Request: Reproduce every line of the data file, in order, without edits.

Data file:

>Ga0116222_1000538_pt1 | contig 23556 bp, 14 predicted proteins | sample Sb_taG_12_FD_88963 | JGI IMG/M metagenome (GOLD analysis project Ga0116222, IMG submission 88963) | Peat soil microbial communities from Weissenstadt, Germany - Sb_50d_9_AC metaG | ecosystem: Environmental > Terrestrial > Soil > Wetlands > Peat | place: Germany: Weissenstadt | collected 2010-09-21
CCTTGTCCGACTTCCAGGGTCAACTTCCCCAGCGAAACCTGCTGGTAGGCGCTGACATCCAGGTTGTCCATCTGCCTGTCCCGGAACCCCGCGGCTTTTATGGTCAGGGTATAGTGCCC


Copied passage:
>Ga0116222_1000538_pt1 | contig 23556 bp, 14 predicted proteins | sample Sb_taG_12_FD_88963 | JGI IMG/M metagenome (GOLD analysis project Ga0116222, IMG submission 88963) | Peat soil microbial communities from Weissenstadt, Germany - Sb_50d_9_AC metaG | ecosystem: Environmental > Terrestrial > Soil > Wetlands > Peat | place: Germany: Weissenstadt | collected 2010-09-21
CCTTGTCCGACTTCCAGGGTCAACTTCCCCAGCGAAACCTGCTGGTAGGCGCTGACATCCAGGTTGTCCATCTGCCTGTCCCGGAACCCCGCGGCTTTTATGGTCAGGGTATAGTGCCC